Are there any important considerations or gotchas when shipping an ES2015 bundle to modern browsers and a transpiled bundle to legacy browsers? Is this something you recommend?


One caveat off the top of my head: check the bundle that is being served to search crawlers can be interpreted correctly. For Google Search, our web rendering service is based on Chrome 41.

I would just check to ensure the legacy (non-ES2015) bundle doesn't also contain anything that requires additional polyfills. If it does, look at ways you can feature detect and serve that additional JS as needed.


Hadn’t thought of crawlers! Great shout, thank you.


Hi Addy,

thanks a lot of this AMA, you're definitely a developer hero, it's unreal how many times I ended up articles written or co-written by you :-D

My question is not technical, more philosophical.

What do you envision for the future of PWAs?

Also, Chrome seems at the forefront of web dev and PWAs but for obvious reasons it could be dangerous to rely too much on Chrome as the target browser, are you hopeful the other major browsers (mainly Safari because its user base on mobile it's massive) will catch up?

After years of using Chrome on desktop and Android phone now my dev and "normal" browser is Firefox on the beta channel and it seems fantastic, so there's hope there :-)


You're very kind!

PWAs enjoy a few advantages today. They're zero-install (users can choose to keep them, but installing them is something you opt to do after you're using them). They start pretty instantly and don't require a large binary commitment to start using them. You can use PWAs without needing to engage with a App Store. You just directly go to the experience. You can update them on the go. You just use the PWA and get the latest version.

That said, there are still large areas for improvement. PWAs are web apps and if the web doesn't have an API for doing what you need, you may need to look at other platforms for options. I'm hopeful in the future we'll see continued evolution of the device capabilities available to PWAs. I would also like to keep exploring what we can do to make it easier to build smooth animations and transitions on the web.

We've seen progress made in mobile Safari over the last year. Safari now supports Service Workers and has some Web App manifest support. There remain some platform limitations there, such as lack of Web Push notifications. Thomas Steiner on our team has been tracking some outstanding bugs in their PWA implementation that could use some love twitter.com/tomayac/status/1015689.... I'm hopeful they'll catch up.


PWAs enjoy a few advantages today. They're zero-install (users can choose to keep them, but installing them is something you opt to do after you're using them). They start pretty instantly and don't require a large binary commitment to start using them. You can use PWAs without needing to engage with a App Store. You just directly go to the experience. You can update them on the go. You just use the PWA and get the latest version.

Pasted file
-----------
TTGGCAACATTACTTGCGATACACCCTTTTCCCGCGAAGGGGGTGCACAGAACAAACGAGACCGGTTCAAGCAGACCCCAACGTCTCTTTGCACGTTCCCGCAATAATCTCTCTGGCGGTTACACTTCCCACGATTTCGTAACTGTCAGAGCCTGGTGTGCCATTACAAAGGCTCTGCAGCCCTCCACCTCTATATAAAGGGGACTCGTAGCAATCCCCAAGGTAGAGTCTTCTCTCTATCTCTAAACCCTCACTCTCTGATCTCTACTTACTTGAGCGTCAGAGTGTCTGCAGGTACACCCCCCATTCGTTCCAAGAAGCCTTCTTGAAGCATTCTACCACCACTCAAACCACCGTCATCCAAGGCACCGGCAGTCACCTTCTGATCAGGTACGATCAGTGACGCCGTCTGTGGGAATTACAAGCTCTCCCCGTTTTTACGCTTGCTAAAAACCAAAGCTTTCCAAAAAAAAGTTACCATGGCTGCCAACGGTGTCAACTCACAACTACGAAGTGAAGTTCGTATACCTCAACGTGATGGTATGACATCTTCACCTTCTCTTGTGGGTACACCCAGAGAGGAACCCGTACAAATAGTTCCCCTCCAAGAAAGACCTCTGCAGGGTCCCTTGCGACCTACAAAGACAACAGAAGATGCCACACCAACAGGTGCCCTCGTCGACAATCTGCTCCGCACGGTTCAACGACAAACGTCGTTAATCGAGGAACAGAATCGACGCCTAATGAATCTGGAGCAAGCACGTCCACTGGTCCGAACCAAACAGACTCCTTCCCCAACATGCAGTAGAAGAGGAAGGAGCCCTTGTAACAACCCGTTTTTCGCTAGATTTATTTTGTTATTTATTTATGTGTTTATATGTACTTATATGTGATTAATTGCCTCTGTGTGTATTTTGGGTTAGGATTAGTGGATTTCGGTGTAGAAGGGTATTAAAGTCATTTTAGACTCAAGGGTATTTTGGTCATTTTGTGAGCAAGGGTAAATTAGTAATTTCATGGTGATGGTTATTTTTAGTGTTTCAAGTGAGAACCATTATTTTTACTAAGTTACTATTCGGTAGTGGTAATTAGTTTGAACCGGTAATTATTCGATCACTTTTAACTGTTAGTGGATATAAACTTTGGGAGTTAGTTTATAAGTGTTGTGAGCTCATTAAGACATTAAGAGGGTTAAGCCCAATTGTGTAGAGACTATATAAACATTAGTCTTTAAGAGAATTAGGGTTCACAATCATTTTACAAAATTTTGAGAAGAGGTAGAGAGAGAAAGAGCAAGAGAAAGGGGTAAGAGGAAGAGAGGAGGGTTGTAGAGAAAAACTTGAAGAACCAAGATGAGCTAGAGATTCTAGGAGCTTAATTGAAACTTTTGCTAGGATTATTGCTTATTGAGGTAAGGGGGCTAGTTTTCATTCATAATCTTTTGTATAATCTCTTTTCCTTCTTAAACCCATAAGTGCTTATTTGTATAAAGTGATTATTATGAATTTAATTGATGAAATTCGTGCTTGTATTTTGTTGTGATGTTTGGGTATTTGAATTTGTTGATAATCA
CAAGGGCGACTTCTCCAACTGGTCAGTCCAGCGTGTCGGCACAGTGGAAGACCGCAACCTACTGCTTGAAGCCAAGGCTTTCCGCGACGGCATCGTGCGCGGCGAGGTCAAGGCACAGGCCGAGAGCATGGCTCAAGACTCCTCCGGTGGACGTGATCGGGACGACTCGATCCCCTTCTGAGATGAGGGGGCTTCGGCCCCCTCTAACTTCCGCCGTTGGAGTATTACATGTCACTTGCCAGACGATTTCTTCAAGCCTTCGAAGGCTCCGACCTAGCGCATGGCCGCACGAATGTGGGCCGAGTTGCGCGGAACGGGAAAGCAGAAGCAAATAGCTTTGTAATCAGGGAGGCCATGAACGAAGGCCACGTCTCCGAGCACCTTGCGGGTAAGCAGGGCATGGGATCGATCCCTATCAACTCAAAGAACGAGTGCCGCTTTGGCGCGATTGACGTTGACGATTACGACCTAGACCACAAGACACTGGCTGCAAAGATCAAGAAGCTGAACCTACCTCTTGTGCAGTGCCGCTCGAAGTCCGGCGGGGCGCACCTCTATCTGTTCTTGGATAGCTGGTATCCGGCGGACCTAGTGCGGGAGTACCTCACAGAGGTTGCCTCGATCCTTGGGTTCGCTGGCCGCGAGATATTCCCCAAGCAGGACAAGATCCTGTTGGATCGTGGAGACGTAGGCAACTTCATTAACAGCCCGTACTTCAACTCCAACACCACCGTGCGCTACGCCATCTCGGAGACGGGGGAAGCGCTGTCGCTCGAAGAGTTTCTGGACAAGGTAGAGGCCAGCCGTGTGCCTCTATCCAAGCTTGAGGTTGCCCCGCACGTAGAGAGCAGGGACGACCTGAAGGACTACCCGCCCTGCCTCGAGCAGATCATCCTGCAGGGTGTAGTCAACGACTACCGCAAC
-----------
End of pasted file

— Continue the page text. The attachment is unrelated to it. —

Yeah, that's what I love about them. I used Twitter's PWA a lot and I did not miss the official app at all.

We've seen progress made in mobile Safari over the last year. Safari now supports Service Workers and has some Web App manifest support.

I remember that, that was a really good news.

I'm hopeful they'll catch up.

Crossing fingers! A full support would be a game changer for PWAs. Also hope things like Web USB get more love by browsers.

Browsers developers have a lot on their plates :)


In a working environment where you may have multiple disparate teams working on the same product, how do you trade off team autonomy with collective outcomes? While sharing and reusing code seems to be a good goal, is it sometimes better to accept redundancy in the way things are built?


Hi Addy!
Thanks for your this AMA.

We are big fans here of lot of your work ;)

1) How do you see the future of developing multi-device responsive apps?
2) How would you imagine approaches like the one in the following video to be used in your workflow when building a SPA from scratch?


Thank you so much!


Hi Addy,

Thank you for your continous support!

Could you please tell me, or point me in the right direction about what is the difference at low level between simulated throttling and applied throttling in Audits/Dev tools?

Many thanks in advance, master


I don't know if this thread is still active, but just wondering: what are your thoughts on webassembly now (July 2019)?

My team (the majority of whom are more comfortable with C# and .NET) is really pushing to use Blazor, and I'm wondering if it's too early to adopt (development will start soon, but the first release will not be until 2020 Q1 likely), and also whether a framework like Vue.js would be a better option. I realize there's some subjectivity here and needs to be taken on a case-by-case basis, but just throwing out these questions for your general thoughts.